FIFA’s audit chief questions the payment made to Platini in 2011; Governing body re-confirms February election date.
Sepp Blatter and Michel Platini were each banned for eight years by the FIFA ethics committee in a stunning blow to world football’s most powerful leaders.
Blatter, the FIFA president, and his one-time protege Platini were kicked out of the sport for a conflict of interest and disloyalty to FIFA over a $2m payment deal that is the subject of a criminal investigation in Switzerland.
Speaking at a news conference at FIFA’s former headquarters in Zurich on Monday, a defiant Blatter said he would appeal against the ban.
“I’m sorry. I’m sorry I’m still a punching ball,” he said. “But I will fight. I will fight for me and I will fight for FIFA.”
Michel Platini, the UEFA president, said he also lodge an appeal against the ban at the Court of Arbitration for Sport.
In statement, Platini described the FIFA ethics commission’s procedure against him as a “true mockery”, saying that it had been “orchestrated … by governing bodies that I know well” to tarnish him.
Platini’s bid to succeed his former mentor in the February 26 presidential election is now likely to be over, though both are expected to appeal to the FIFA appeals committee and the Court of Arbitration for Sport.
Blatter had already suggested he could pursue a lengthier appeal to Switzerland’s highest court, the federal tribunal, which can intervene if legal process was abused.
Ethics judges decided that Blatter and Platini broke the FIFA code of ethics rules on conflicts of interest, breach of loyalty and offering or receiving gifts.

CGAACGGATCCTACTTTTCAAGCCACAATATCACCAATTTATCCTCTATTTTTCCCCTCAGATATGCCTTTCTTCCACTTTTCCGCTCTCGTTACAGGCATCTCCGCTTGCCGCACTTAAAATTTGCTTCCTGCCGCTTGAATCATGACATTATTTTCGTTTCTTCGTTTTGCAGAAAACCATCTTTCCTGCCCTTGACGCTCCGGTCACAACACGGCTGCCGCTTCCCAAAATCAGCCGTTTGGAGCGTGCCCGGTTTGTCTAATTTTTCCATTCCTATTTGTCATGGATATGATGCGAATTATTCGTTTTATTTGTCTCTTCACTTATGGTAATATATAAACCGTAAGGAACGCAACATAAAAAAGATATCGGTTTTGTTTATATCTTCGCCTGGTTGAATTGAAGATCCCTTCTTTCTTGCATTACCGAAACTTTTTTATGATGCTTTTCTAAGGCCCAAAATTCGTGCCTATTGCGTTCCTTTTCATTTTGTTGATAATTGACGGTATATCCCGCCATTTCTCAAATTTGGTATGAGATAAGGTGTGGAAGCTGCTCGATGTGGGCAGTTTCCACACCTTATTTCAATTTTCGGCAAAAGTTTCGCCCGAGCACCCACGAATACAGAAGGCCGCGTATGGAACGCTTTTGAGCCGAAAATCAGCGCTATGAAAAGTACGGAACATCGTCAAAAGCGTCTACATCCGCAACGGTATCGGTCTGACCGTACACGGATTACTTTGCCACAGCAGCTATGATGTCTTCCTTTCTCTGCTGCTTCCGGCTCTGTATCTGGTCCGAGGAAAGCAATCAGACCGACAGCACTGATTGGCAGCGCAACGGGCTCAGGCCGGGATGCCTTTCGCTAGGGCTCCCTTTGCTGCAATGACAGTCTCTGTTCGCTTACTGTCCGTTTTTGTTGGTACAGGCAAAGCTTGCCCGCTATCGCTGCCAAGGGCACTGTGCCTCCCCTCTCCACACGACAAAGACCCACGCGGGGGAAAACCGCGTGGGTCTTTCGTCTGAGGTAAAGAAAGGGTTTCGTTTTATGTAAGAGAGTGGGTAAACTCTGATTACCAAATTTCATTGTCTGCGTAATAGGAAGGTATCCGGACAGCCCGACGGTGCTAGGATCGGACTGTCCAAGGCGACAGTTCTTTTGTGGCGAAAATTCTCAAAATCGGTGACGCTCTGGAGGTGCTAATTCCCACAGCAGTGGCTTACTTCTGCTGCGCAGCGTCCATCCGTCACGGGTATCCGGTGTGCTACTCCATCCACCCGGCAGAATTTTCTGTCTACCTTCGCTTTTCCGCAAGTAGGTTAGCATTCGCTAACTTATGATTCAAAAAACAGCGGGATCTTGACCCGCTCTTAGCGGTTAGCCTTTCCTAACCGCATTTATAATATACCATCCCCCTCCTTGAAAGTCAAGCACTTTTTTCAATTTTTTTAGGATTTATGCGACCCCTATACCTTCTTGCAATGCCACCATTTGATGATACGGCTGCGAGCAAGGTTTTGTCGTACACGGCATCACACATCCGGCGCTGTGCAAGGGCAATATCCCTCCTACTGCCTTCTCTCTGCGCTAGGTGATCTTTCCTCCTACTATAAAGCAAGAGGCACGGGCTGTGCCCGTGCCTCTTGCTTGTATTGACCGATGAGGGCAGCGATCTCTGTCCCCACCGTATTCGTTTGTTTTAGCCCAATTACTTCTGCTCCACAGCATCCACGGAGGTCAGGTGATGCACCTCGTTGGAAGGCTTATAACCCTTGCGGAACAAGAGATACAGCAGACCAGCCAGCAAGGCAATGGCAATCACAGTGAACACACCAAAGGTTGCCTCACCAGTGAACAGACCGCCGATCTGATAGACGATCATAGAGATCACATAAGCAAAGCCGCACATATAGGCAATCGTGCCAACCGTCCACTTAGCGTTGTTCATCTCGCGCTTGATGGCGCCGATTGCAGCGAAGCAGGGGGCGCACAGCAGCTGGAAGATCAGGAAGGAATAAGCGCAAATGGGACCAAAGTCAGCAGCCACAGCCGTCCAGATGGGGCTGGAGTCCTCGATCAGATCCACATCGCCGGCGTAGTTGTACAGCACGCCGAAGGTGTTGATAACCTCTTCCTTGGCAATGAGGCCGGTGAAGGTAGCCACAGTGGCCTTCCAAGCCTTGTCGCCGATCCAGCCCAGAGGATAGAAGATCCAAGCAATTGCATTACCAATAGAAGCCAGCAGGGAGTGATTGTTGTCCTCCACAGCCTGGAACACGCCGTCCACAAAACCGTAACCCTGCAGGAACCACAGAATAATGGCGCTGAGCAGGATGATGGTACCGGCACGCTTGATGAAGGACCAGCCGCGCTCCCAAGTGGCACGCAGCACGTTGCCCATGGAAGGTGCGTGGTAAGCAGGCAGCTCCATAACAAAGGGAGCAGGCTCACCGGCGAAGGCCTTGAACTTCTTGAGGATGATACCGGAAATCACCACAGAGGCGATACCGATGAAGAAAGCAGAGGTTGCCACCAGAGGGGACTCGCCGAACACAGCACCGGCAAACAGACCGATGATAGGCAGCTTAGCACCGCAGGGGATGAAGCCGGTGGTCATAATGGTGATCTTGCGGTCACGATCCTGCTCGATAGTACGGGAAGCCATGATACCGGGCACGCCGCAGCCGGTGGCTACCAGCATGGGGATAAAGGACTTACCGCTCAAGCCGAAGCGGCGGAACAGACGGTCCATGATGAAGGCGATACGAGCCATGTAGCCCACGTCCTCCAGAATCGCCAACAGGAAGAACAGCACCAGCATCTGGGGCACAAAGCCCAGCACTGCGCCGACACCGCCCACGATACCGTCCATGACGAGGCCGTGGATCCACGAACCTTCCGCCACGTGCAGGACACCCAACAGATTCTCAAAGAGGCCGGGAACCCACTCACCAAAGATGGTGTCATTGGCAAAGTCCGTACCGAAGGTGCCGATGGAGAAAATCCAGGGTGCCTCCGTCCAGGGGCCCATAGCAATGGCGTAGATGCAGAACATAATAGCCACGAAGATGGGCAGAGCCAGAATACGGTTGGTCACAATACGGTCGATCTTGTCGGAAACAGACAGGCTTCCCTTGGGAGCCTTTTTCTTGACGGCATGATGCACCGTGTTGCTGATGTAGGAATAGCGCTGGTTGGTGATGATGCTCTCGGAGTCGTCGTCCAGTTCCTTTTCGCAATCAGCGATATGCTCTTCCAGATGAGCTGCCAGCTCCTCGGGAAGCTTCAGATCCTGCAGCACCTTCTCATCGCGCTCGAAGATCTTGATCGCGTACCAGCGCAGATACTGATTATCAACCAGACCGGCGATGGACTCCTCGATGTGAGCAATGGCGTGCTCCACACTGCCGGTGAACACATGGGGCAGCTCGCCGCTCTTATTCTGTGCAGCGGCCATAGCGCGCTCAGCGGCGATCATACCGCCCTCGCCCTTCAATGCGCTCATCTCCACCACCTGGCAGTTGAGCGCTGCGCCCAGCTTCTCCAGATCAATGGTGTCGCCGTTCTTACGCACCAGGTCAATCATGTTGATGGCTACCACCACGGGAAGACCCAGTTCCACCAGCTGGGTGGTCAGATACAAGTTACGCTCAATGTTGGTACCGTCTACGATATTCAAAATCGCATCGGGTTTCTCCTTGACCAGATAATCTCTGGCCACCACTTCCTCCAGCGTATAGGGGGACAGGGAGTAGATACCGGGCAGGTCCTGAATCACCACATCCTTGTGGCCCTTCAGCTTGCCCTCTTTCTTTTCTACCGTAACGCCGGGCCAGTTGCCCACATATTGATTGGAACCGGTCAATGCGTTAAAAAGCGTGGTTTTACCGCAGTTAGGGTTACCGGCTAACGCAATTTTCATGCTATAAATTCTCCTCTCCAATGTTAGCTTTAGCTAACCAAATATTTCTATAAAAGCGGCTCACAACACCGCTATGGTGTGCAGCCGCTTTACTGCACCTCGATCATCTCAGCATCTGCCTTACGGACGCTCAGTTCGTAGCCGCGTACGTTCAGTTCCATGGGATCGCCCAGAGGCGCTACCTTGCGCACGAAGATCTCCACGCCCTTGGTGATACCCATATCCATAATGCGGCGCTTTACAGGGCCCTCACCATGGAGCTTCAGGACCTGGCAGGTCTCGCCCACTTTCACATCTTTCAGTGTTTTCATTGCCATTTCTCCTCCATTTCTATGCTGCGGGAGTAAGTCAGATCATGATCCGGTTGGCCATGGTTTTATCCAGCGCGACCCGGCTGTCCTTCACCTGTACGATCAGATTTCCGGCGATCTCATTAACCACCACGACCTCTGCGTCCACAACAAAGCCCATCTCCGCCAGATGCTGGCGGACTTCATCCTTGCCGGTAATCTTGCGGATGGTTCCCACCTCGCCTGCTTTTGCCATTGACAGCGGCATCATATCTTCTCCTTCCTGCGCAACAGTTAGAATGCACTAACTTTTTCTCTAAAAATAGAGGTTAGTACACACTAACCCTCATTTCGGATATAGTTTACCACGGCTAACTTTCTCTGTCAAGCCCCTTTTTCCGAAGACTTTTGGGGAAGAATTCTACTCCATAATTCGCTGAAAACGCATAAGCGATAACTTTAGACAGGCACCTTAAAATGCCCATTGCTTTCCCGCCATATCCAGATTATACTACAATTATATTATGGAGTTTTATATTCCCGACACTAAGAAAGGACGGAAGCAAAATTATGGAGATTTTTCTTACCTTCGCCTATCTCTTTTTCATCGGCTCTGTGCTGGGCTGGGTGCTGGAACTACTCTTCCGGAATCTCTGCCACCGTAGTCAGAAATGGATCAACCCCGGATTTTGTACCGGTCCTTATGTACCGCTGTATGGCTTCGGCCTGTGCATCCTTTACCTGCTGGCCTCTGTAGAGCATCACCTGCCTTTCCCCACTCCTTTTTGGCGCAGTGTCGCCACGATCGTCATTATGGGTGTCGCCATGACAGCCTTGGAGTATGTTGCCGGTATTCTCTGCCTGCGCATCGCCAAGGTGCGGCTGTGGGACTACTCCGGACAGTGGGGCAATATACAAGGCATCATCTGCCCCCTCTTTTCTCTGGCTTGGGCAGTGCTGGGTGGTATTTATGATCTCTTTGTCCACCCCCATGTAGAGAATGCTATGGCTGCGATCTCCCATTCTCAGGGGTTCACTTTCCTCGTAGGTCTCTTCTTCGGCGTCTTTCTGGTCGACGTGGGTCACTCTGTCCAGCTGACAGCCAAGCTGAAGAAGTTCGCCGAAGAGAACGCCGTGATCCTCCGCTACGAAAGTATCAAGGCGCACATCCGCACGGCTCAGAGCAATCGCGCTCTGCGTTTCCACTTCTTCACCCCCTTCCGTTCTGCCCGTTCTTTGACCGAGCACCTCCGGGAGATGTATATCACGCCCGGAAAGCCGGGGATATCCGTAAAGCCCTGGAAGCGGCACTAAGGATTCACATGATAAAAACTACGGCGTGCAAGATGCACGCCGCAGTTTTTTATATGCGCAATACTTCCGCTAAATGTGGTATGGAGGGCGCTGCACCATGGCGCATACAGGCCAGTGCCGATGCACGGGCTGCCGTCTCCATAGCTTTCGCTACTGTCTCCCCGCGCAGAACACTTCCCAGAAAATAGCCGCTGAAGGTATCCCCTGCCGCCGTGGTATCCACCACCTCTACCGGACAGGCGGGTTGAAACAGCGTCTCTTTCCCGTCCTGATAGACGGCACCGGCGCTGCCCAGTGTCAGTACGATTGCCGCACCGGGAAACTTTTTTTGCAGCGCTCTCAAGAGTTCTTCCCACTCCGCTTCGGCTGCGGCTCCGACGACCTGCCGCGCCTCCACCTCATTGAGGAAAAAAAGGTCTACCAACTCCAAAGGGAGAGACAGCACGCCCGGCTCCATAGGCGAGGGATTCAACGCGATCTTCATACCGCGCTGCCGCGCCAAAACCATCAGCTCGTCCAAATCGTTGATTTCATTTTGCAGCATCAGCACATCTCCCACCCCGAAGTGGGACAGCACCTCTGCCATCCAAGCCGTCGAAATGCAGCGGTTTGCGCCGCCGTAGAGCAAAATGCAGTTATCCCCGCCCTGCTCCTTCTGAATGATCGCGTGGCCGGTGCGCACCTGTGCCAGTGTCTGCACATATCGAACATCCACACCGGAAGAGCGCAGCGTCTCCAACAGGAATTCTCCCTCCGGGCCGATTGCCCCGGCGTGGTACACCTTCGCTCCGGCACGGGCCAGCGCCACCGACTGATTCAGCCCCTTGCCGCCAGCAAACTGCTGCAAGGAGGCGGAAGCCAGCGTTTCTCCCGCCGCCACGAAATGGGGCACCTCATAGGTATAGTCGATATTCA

Both denied wrongdoing in 2011 when Platini took $2m of FIFA money, approved by Blatter, as uncontracted salary for work as a presidential adviser from 1999 to 2002.
Blatter was fined 50,000 Swiss francs ($50,500) and Platini, a FIFA vice-president and head of European football’s governing body UEFA, was fined 80,000 Swiss francs ($80,800).
“Neither in his written statement nor in his personal hearing was Mr Blatter able to demonstrate another legal basis for this payment,” the judges said.
“By failing to place FIFA’s interests first and abstain from doing anything which could be contrary to FIFA’s interests, Mr Blatter violated his fiduciary duty to FIFA.
“His [Blatter’s] assertion of an oral agreement was determined as not convincing and was rejected by the chamber.”
Blatter and Platini both have strong motivation to fight the bans in fast-track appeal cases.
Blatter, who turns 80 in March, wants a FIFA swansong by hosting the election congress in Zurich and being made honorary president by the 209 member federations.
The 60-year-old Platini wants to clear his name, pass a FIFA integrity check and be declared an official candidate in the election he had been favoured to win.
Platini’s campaign has stalled since he was questioned on September 25 in a Swiss federal investigation of suspected criminal mismanagement at FIFA.
Switzerland’s attorney general has opened criminal proceedings against Blatter for the suspected “disloyal payment” of FIFA money to Platini and selling undervalued World Cup TV rights for the Caribbean.
Platini’s status in the criminal case is “between a witness and an accused person”, Michael Lauber, the attorney general, said in October.
In recent media interviews, both men have said that Platini asked Blatter for a salary of one million Swiss francs ($1m). He got a contract for 300,000 Swiss francs ($302,000) annually, in line with FIFA’s then-wage structure, plus a “gentleman’s agreement” to get the rest later.
Swiss law obliged FIFA only to pay the deferred money within five years.
Platini was paid in February 2011, just before Blatter began campaigning for re-election against Mohamed bin Hammam of Qatar.
Platini’s UEFA urged its members weeks before the June 2011 poll to back Blatter, who was elected unopposed when bin Hammam was implicated in bribery.
Few FIFA officials knew of the Platini payment, which emerged during a wider Swiss investigation into the governing body’s business affairs, including suspected money laundering in the 2018 and 2022 World Cup bidding contests.
The agreement was “a classic conflict of interest” between two executive committee members, Domenico Scala, the FIFA audit panel chairman, said in October.